By Judy Elliot, Senior Education Specialist
As daylight hours lengthen and thoughts turn to the upcoming growing season, it’s a good idea to be practical about gardening expectations; with the myriad of seed catalogs available, either as online resources or ‘dream books’, it’s easy to get overwhelmed or overzealous in picking out your next season’s seeds.
Whenever possible, DUG recommends locally purchasing seeds and/or transplants or ‘growing your own’. However, this year, like last, many seed companies are experiencing delays processing seed orders due to increased demand.
A reliable seed supplier (free catalog & online) is: Johnny’s Selected Seeds. Metro Denver nurseries such as Tagawas, Echters, and Southwest Gardens also have a good supply of seeds for the ‘2021’ growing season. Transplants and ‘tubers’ for cool season crops, such as onions, potatoes, asparagus, broccoli, cabbage, cauliflower and kale are typically available beginning in early – mid March. You can also apply for seeds and seedlings through DUG’s Grow a Garden program before January 31st.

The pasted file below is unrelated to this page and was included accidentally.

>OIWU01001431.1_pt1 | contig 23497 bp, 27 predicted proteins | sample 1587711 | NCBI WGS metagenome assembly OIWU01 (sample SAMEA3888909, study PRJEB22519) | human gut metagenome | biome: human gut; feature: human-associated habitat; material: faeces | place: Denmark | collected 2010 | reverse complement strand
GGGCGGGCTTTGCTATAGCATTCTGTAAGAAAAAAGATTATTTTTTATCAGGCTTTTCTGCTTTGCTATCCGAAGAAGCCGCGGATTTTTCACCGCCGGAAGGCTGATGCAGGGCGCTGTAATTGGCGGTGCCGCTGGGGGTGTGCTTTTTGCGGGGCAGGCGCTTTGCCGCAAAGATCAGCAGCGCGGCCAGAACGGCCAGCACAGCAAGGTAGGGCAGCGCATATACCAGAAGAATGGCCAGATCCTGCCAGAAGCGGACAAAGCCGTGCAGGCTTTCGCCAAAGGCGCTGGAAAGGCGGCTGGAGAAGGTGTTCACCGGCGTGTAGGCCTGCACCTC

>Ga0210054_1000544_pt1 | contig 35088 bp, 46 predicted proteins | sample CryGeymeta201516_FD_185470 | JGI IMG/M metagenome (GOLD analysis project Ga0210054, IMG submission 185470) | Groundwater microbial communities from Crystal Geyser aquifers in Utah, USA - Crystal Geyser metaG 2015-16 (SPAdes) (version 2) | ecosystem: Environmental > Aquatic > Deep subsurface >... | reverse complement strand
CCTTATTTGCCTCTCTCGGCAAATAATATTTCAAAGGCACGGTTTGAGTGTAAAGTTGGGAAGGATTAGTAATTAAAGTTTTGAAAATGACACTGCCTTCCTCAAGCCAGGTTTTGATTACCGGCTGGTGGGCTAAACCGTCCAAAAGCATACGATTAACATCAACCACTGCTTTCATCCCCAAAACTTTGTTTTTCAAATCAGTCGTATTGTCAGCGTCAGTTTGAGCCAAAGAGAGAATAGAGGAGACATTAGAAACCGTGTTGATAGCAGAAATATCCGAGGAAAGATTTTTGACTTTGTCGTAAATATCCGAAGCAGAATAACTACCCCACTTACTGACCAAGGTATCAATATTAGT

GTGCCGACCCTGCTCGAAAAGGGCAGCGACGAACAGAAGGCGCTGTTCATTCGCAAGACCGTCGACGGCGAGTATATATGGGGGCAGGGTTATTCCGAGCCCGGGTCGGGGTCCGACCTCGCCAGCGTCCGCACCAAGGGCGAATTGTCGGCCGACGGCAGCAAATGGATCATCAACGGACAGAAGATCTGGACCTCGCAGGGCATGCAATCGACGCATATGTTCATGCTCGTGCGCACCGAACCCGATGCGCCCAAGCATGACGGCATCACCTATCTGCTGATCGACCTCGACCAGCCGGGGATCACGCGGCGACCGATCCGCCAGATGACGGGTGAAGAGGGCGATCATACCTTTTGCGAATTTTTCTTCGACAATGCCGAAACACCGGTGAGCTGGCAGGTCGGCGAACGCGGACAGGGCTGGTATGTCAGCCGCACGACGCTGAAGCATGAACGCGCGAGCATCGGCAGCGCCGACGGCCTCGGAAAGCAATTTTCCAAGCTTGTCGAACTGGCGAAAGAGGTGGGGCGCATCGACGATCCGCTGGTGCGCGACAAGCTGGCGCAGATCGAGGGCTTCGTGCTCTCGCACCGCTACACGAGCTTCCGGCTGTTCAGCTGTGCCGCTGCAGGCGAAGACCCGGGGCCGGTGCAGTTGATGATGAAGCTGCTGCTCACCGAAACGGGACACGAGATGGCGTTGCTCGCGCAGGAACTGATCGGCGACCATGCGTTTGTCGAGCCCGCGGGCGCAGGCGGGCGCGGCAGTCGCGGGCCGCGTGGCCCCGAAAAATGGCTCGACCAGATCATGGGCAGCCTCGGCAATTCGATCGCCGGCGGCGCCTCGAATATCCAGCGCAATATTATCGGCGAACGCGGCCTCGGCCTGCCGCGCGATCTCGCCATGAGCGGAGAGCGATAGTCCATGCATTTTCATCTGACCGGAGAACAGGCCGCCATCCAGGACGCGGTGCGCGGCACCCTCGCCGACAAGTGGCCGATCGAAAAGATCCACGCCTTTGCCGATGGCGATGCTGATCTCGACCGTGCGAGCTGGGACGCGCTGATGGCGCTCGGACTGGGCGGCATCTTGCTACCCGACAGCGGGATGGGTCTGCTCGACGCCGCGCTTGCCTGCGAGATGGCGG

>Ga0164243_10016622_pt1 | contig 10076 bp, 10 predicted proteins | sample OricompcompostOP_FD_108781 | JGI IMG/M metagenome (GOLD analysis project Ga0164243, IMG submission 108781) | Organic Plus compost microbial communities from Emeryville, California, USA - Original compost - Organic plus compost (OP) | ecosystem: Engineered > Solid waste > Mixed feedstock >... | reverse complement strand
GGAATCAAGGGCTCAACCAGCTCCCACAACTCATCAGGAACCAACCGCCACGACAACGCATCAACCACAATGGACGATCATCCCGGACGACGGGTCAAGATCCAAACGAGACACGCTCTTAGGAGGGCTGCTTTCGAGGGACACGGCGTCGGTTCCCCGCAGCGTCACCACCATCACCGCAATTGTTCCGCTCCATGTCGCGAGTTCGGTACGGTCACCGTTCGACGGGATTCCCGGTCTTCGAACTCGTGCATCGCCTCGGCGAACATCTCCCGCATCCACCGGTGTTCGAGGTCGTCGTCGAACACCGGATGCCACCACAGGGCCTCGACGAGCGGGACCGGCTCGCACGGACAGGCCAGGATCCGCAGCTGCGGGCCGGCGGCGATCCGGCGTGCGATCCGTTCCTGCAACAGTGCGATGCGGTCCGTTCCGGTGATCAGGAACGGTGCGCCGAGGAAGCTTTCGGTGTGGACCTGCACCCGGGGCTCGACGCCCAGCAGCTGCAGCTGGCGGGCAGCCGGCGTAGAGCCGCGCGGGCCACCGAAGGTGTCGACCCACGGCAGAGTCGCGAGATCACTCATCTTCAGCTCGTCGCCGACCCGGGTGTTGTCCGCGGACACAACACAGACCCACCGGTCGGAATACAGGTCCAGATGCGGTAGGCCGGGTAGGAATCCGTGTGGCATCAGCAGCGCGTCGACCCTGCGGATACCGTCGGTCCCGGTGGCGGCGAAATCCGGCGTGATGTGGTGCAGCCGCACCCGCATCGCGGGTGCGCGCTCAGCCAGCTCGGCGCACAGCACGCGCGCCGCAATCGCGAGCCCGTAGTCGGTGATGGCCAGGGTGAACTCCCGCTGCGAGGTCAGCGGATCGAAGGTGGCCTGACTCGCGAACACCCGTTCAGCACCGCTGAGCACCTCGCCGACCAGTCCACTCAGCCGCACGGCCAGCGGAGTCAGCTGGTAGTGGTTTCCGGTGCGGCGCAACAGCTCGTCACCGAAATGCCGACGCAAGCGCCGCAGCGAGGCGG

Pro Tip: Check your current seed packets each year to see if seeds stored from prior years are viable (i.e.will they germinate & begin to grow).
To do this:
- Tear off several sheets of paper towels, stacking 2 together
- Moisten well with a misting or spray bottle
- Across the top of the paper towel, evenly space 10 seeds of the specific variety you are testing
- Carefully roll up the paper towel & seeds, place in a plastic sack and leave in a cool, dry place
- Each day, open the sack, unroll the towels & carefully blow on the seeds to surround them with carbon dioxide (which promotes germination)
- Repeat above process each day
Note the first day you see the seed coat split & baby root emerge. At the end of 10 days, if 7 or more seeds germinate, you are safe to utilize the seed source for growing. (70% or greater germination rate is preferred).
Of note, onions, leeks, green onions and lettuce are some of the seeds that are best purchased ‘fresh’ each year.